schematic

simulate this circuit – Schematic created using CircuitLab

Implementing the different UART messages for the RPI

A project has been created (GPL3) to any of you to use it.

https://github.com/Escain/HiwonderRPI

(The code is unfortunately too large to include here.)

Converting full-duplex UART to half-duplex UART

For the conversion of full-duplex to half-duplex UART, the servo relay on the enabling and disabling of the full-duplex TX (transmission) and RX (reception) line:

  • When RPI transmit, it enable TX and disable RX
  • When RPI don't transmit, it disable TX and enable RX so the servo can answer.

The servo start answering UART request some 0.1ms after reception, this is below the OS scheduling time of any modern operating system, including Raspian. In consequence the first attempt to drive en-TX and en-RX by software was totally unsuccessful.

To solve this issue, the en-TX is implemented by hardware, through a retriggering monostate 555 timer of around 0.1 ms. The en-RX is just the negation of en-TX.

schematic

simulate this circuit

Connecting all together:

  1. Tx is connected to the RPI GPIO 14
  2. Rx is connected to the RPI GPIO 15
  3. enTx from both circuits are connected together
  4. Servo S is connected to the signal of the servo
  5. Gnd and VCC (3.3V, 5V and 9V) are connected to the circuits and to the servo. (This servo is HV and thus, support up to 12V, but others Hiwonver servos can NOT manage 12V, be careful).

enter image description here

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Question

How can Rpi4B talk to duplex BUS UART servo LX-224HV?


Answer

Part B - Rpi4B UART to LX-224HV Simplex Serial Ciruit Design V0.1

lx-224 simplex cct design

Next step is to let Rpi to send commands to LX-224 and see if is replies back anything. The OP reports nothing comes back. So I will repeat his commands and see if I have better luck.

The Op is sending the following commands. I think I better read the servo command manual to make sure the commands are OK and will not fry the servo.

0x55 0x55: transmission start tag.

0xFE: Id of the target servo, 254 means broadcast

0x04: Length of the block, including this length to ending checksum

0x0E: 14 is Read_ID, asking the servo for it ID.

0x01: default Id (not used?)

0xEE: Checksum ~(254+4+14+1) = ~(17) = 238

Part A - LX224HX Troubleshooting Using BusLink V2.4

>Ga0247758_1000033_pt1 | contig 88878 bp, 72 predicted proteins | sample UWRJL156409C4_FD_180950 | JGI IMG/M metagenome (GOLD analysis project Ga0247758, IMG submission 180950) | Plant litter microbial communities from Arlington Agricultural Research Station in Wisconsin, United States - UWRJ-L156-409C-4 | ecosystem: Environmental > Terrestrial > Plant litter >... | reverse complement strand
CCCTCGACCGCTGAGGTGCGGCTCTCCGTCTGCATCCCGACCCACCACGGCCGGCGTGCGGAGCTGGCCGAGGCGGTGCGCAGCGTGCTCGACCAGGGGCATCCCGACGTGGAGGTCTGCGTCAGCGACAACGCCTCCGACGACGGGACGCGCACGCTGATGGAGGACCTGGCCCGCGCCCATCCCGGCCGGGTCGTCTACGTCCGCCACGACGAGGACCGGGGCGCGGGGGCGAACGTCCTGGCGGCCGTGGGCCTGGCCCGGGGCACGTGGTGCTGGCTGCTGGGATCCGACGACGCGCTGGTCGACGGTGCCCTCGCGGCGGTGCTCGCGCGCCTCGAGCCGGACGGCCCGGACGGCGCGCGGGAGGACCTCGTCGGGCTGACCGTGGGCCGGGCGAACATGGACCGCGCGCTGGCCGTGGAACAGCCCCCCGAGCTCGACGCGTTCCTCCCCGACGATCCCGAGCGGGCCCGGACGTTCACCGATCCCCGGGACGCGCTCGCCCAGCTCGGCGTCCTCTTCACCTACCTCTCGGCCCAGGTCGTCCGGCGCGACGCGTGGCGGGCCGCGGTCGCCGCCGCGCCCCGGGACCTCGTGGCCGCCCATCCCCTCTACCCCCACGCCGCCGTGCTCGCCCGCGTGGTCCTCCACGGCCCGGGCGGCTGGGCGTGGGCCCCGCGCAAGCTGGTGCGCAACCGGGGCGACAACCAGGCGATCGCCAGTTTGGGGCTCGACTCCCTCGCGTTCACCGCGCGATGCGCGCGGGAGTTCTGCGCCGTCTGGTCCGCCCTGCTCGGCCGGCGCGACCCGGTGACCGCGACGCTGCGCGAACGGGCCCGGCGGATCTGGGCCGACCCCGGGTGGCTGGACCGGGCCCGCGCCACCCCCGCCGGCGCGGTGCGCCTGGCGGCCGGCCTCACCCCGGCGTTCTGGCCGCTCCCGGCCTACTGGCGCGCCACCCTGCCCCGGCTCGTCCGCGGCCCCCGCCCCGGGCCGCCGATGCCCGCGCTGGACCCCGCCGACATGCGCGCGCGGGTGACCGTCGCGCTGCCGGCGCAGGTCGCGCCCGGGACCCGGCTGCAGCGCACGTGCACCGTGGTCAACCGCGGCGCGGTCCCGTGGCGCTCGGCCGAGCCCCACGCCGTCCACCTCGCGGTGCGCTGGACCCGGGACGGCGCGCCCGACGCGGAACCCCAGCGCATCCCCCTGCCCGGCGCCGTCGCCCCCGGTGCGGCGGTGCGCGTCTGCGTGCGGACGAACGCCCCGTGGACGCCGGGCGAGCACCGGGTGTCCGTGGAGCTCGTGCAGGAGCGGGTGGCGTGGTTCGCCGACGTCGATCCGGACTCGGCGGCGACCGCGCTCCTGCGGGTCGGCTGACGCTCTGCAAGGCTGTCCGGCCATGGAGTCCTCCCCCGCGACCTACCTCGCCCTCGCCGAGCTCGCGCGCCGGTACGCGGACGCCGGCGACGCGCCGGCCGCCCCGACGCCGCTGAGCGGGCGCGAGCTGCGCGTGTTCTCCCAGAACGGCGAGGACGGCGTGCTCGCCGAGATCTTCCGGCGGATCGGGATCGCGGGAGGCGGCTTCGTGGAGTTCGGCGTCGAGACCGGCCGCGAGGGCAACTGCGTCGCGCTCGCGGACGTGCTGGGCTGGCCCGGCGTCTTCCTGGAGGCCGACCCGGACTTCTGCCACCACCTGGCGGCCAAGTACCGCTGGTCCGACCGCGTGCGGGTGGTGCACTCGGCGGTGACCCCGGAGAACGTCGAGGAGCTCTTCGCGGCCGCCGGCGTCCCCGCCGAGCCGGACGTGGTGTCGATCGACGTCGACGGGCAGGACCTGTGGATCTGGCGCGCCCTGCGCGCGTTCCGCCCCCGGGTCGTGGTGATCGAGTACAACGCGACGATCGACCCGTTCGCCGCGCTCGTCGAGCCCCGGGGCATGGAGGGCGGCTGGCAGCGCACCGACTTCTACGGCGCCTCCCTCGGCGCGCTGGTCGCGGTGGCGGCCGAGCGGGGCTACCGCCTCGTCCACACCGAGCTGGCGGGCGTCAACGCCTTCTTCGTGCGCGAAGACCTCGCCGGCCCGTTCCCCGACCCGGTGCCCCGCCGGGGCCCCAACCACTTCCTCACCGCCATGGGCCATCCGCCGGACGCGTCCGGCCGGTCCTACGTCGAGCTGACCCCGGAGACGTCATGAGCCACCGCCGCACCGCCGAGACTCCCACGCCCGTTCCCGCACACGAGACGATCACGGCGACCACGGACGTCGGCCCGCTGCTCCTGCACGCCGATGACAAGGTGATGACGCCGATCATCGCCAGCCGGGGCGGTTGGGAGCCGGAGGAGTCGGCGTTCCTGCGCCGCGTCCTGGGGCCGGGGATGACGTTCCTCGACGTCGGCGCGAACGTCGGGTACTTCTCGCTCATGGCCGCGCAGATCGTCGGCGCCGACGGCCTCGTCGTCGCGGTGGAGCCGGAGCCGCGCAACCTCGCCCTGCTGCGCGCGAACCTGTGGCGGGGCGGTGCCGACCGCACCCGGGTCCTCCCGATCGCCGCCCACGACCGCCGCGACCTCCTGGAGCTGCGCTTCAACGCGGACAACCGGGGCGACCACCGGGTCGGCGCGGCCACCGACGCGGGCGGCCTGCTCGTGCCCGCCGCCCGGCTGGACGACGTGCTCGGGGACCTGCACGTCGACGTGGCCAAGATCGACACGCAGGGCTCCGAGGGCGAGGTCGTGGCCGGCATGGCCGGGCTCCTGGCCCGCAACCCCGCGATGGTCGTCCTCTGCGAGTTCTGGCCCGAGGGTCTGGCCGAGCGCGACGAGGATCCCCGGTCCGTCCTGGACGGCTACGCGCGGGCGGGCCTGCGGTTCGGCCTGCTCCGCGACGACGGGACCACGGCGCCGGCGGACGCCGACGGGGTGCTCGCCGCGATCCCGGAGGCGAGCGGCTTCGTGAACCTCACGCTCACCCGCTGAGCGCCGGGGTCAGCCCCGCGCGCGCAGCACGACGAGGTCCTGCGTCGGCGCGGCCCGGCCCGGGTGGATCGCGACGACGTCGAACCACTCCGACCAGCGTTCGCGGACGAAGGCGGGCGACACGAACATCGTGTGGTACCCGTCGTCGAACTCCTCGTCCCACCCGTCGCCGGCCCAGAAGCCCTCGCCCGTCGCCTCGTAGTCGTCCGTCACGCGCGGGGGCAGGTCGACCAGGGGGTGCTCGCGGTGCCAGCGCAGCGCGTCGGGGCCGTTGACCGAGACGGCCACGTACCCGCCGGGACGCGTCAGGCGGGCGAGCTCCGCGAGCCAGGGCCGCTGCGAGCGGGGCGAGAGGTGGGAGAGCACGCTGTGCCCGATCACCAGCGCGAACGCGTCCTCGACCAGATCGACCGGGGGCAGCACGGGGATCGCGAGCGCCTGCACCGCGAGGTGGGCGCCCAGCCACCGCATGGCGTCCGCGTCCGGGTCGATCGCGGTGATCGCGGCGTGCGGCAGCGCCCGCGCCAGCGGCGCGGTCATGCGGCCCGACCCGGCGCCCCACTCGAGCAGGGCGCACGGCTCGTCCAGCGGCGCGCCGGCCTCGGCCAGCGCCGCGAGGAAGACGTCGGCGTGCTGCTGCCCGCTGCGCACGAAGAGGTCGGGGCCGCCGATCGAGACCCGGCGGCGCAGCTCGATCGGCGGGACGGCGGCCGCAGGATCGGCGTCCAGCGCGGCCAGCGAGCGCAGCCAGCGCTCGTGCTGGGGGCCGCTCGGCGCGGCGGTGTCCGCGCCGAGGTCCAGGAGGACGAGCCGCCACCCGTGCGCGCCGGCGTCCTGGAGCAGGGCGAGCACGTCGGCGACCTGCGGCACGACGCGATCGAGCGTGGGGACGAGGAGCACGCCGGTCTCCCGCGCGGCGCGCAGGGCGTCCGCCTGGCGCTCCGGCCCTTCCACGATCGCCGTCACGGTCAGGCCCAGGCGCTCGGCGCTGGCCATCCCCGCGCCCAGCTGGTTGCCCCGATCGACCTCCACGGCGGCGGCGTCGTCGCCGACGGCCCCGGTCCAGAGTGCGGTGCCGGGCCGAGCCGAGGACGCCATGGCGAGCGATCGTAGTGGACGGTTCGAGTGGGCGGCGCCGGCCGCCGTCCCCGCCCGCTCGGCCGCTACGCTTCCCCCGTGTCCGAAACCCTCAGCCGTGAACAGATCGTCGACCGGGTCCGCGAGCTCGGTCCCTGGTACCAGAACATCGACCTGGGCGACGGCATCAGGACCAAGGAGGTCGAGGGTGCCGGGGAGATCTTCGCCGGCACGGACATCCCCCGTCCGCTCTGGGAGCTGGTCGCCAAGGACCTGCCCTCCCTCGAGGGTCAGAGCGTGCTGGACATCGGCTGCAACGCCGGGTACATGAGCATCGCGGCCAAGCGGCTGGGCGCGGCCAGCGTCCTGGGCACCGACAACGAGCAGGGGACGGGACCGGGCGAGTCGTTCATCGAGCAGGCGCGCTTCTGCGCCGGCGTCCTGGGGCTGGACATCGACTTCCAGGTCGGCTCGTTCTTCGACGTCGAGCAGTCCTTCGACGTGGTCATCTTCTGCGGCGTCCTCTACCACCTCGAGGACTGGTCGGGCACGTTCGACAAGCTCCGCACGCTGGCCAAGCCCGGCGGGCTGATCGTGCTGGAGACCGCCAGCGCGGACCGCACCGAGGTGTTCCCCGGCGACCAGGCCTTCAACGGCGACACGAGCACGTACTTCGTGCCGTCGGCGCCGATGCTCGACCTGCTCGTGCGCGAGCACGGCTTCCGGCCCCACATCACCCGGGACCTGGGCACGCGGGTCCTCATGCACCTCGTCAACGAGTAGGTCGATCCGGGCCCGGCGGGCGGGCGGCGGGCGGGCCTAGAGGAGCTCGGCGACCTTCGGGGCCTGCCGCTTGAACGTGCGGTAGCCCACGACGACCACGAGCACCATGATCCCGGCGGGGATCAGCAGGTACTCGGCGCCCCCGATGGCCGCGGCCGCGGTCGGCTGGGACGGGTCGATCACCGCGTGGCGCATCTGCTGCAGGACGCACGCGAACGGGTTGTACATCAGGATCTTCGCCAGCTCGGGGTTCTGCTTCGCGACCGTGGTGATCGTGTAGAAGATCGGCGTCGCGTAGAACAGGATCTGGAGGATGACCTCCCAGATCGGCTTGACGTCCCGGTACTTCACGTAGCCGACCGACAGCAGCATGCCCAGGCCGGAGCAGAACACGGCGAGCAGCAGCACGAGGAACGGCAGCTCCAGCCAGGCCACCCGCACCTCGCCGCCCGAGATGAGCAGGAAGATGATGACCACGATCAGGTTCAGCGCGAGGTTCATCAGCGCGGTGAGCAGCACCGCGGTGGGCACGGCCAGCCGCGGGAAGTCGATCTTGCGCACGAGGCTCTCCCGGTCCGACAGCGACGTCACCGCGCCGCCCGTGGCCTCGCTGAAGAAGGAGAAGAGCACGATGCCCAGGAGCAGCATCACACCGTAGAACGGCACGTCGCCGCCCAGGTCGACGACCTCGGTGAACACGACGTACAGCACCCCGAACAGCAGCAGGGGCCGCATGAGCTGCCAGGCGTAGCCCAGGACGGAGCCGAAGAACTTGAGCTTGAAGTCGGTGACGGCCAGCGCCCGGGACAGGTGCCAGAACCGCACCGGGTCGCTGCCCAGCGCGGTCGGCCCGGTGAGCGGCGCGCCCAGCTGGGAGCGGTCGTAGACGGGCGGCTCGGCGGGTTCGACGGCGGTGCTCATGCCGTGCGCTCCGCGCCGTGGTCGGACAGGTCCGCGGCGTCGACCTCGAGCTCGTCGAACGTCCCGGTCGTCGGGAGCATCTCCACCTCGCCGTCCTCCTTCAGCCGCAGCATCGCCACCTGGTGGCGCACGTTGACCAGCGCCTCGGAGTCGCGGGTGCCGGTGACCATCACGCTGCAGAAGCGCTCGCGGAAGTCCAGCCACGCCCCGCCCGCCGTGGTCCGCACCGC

I am using the HiWonder Bus Linker V2.4 to display the send receive signals when the LX-224 UART/Bus servo is set to motor mode and move continuously at about 700 rpm.


lx224 motor test 2


motor signal 1


motor signal 2


motor signal 3


References

(1) LewanSoul Bus Servo Communication Protocol

/ to continue, ...


Appendices

Appendix A - The OP's test setup

The OP's test setup


Appendix B - HiWonder LX-224 BusServoController setup

lx-224 controller


Appendix C - HiWonder LX-224 BusLink V2.4 Setup


enter image description here


Appendix D - TSX0104 Level Shifter for implementing LX224 Simplex UART/BUS Servo Bidirectional Control

tsx0102 1

/ to continue, ...


Not yet completed answer. Stay tuned, ...

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    \$\begingroup\$ Hello @tlfong01, thanks you for your great research :-) Looking at your oscilloscope output, it does not resemble to any of the message that I have in the documentation. My initial conclusion is that the protocol explained is either wrong or has been significantly changed. It would be interesting to have more samples of communication to reverse-engineer the protocol. The on of your picture is probably about querying the temperature/voltage or position. \$\endgroup\$ – Adrian Maire Sep 2 '20 at 9:26
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    \$\begingroup\$ Ah, I see. But I am not surprised, because I am using the Win10 Bus Servo Terminal GUI command to turn the motor non stop so I can easily us a scope to display something. There are other things that cause trouble: (1) I am using BusLink version 2.6, but I read the AliExpress and Amazon are selling old versions. So there might be outdated commands. The other thing is that I found HiWonder keeps saying that they cannot help users to develop software, because HiWonder is asking LeWanSoul to develop the LeWanSoul simplex uart servo protocol. So LeWanSoul might not the have motor turning commands. \$\endgroup\$ – tlfong01 Sep 2 '20 at 9:38
  • \$\begingroup\$ Ah, supper time, so see you late this evening or tomorrow. Cheers. \$\endgroup\$ – tlfong01 Sep 2 '20 at 9:39
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    \$\begingroup\$ In your circuit, I suggest you to add the pull-up resistor and also some 0.5k in-serie resistor between the bus and the servo. This will avoid any error to burn to quickly your devices. \$\endgroup\$ – Adrian Maire Sep 2 '20 at 9:40
  • \$\begingroup\$ Ah that is a good advice I carelessly forgot . I usually use 330R or 470R series resistor to limit the motor current. I am also using a very small 220VAc to 12VDC 1A (yes, 1A only) PSU then step down to LM2596 12V to 5V to supply the LX-224. So I think LX-224 should at most take 1A or a bit more, hopefully no to fry anything. And also that is why I am using the less expensive servo, not the most expensive one, just in case, ... Cheers \$\endgroup\$ – tlfong01 Sep 2 '20 at 9:47